For the First Time in Over Six Decades, the Far Right Returns to German Politics

Sept. 27 2017

The national elections in Germany last Sunday unsurprisingly resulted in a victory for the current chancellor Angela Merkel’s Christian Democrats. But there were also less expected results: both the center-right Christian Democrats and their major rival, the center-left Social Democrats, garnered many fewer votes than in previous elections, while the far-right Alternative für Deutschland (AfD) came in third, with 13 percent of the votes. This will be the first time since the 1950s that a hard-right party has sat in the Bundestag. James Kirchick comments:

The decline of the two [major political parties] has coincided with a movement toward the extremes, with voters flocking to the AfD and the post-Communist [and virulently anti-Israel] Left party. . . .

Initially founded by a group of conservative economists wanting to pull Germany out of the Eurozone, the AfD didn’t even clear the 5-percent threshold required to enter the Bundestag at the last federal election in 2013. Its appeal broadened, however, in the wake of the 2015-2016 refugee crisis, particularly after Merkel opened Germany’s borders to some one million mostly Muslim migrants. A series of highly-publicized crimes involving migrants, most notably a mass sexual assault in Cologne and a terrorist attack in Berlin last Christmas, led to a transformation of the AfD from a party mainly focused on bringing back the Deutschemark into [an] ethno-nationalist bloc. . . .

While the AfD’s main scapegoats are Muslims, Jews aren’t far behind. This being Germany, however, AfD leaders must couch their anti-Semitism in ways that skillfully skirt the country’s stringent hate-speech laws. Their anti-Semitism has thus taken the form of historical revisionism and attacks on Germany’s remembrance culture. The most fearsome example was a speech delivered by a regional party leader earlier this year. . . . “Until now, our mental state continues to be that of a totally defeated people. We Germans are the only people in the world that have planted a monument of shame in the heart of their capital,” he said, referring to the Memorial to the Murdered Jews of Europe, which occupies an entire city block in central Berlin.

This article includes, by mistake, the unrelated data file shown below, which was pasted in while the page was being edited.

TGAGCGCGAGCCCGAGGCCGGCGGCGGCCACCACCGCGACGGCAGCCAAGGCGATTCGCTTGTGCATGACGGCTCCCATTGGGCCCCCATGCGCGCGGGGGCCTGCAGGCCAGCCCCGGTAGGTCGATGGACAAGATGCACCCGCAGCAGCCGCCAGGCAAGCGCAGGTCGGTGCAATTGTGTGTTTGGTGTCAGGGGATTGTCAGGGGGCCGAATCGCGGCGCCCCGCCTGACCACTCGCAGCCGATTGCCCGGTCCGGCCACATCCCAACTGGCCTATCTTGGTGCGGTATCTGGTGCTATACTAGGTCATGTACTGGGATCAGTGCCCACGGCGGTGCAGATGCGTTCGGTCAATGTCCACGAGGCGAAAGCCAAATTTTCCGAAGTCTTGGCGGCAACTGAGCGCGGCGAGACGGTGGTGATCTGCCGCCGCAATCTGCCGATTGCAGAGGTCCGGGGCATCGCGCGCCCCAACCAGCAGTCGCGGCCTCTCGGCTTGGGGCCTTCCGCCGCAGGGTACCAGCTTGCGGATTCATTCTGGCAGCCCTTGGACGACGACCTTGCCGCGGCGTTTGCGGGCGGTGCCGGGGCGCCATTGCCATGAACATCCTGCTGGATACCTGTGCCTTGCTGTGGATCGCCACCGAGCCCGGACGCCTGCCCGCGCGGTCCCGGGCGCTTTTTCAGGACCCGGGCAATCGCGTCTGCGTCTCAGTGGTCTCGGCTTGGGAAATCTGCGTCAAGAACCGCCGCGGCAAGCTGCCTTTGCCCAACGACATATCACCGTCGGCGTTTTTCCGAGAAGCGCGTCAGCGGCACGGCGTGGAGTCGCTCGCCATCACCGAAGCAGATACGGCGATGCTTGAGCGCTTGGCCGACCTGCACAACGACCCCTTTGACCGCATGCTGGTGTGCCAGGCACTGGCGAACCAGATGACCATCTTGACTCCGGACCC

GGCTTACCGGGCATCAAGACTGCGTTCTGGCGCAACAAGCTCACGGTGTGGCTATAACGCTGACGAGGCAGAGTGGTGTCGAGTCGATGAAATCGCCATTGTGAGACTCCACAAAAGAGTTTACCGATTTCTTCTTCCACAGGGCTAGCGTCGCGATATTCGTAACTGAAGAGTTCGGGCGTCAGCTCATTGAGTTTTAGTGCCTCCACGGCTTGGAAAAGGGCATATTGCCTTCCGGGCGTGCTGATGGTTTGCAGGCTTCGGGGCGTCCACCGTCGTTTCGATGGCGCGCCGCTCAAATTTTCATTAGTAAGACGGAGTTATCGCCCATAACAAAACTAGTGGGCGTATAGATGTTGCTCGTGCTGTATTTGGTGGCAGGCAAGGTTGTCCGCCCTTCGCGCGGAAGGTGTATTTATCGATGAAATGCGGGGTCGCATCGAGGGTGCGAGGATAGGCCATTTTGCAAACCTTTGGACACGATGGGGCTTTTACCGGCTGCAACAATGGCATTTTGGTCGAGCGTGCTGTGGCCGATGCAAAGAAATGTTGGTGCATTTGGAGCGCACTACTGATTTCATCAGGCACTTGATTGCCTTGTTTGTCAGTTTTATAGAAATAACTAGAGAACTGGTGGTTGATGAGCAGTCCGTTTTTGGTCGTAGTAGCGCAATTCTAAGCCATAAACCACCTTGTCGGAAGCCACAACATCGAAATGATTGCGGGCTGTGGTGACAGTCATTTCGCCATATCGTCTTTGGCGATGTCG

Another AfD member set to enter parliament, Martin Hohmann, was expelled from the Christian Democrats in 2003 after delivering a speech wherein he disputed the notion that Germany is a “nation of perpetrators” by arguing that one could say the same about the Jews, who, after all, played a disproportionate role in the Bolshevik revolution. Earlier this month, [the] party leader Alexander Gauland . . . declared that “we have a right to be proud of the achievements of German soldiers in two world wars.” . . . . To top it off, the party is anti-American, anti-NATO, and pro-Putin.

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Read more at Tablet

More about: Angela Merkel, Anti-Semitism, Germany, Politics & Current Affairs

Will Costco Go to Israel?

Social-media users have mocked this week new Israeli finance minister Bezalel Smotrich for a poorly translated letter. But far more interesting than the finance minister’s use of Google Translate (or some such technology) is what the letter reveals about the Jewish state. In it, Smotrich asks none other than Costco to consider opening stores in Israel.

Why?

Israel, reports Sharon Wrobel, has one of the highest costs of living of any country in the 38-member Organization for Economic Co-operation and Development.

This

has been generally attributed to a lack of competition among local importers and manufacturers. The top three local supermarket chains account for over half of the food retail market, limiting competition and putting upward pressure on prices. Meanwhile, import tariffs, value-added tax costs and kosher restrictions have been keeping out international retail chains.

Is the move likely to happen?

“We do see a recent trend of international retailers entering the Israeli market as some barriers to food imports from abroad have been eased,” Chen Herzog, chief economist at BDO Israel accounting firm, told The Times of Israel. “The purchasing power and technology used by big global retailers for logistics and in the area of online sales where Israel has been lagging behind could lead to a potential shift in the market and more competitive prices.”

Still, the same economist noted that in Israel “the cost of real estate and other costs such as the VAT on fruit and vegetables means that big retailers such as Costco may not be able to offer the same competitive prices than in other places.”

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Read more at Times of Israel

More about: Costco, Israel & Zionism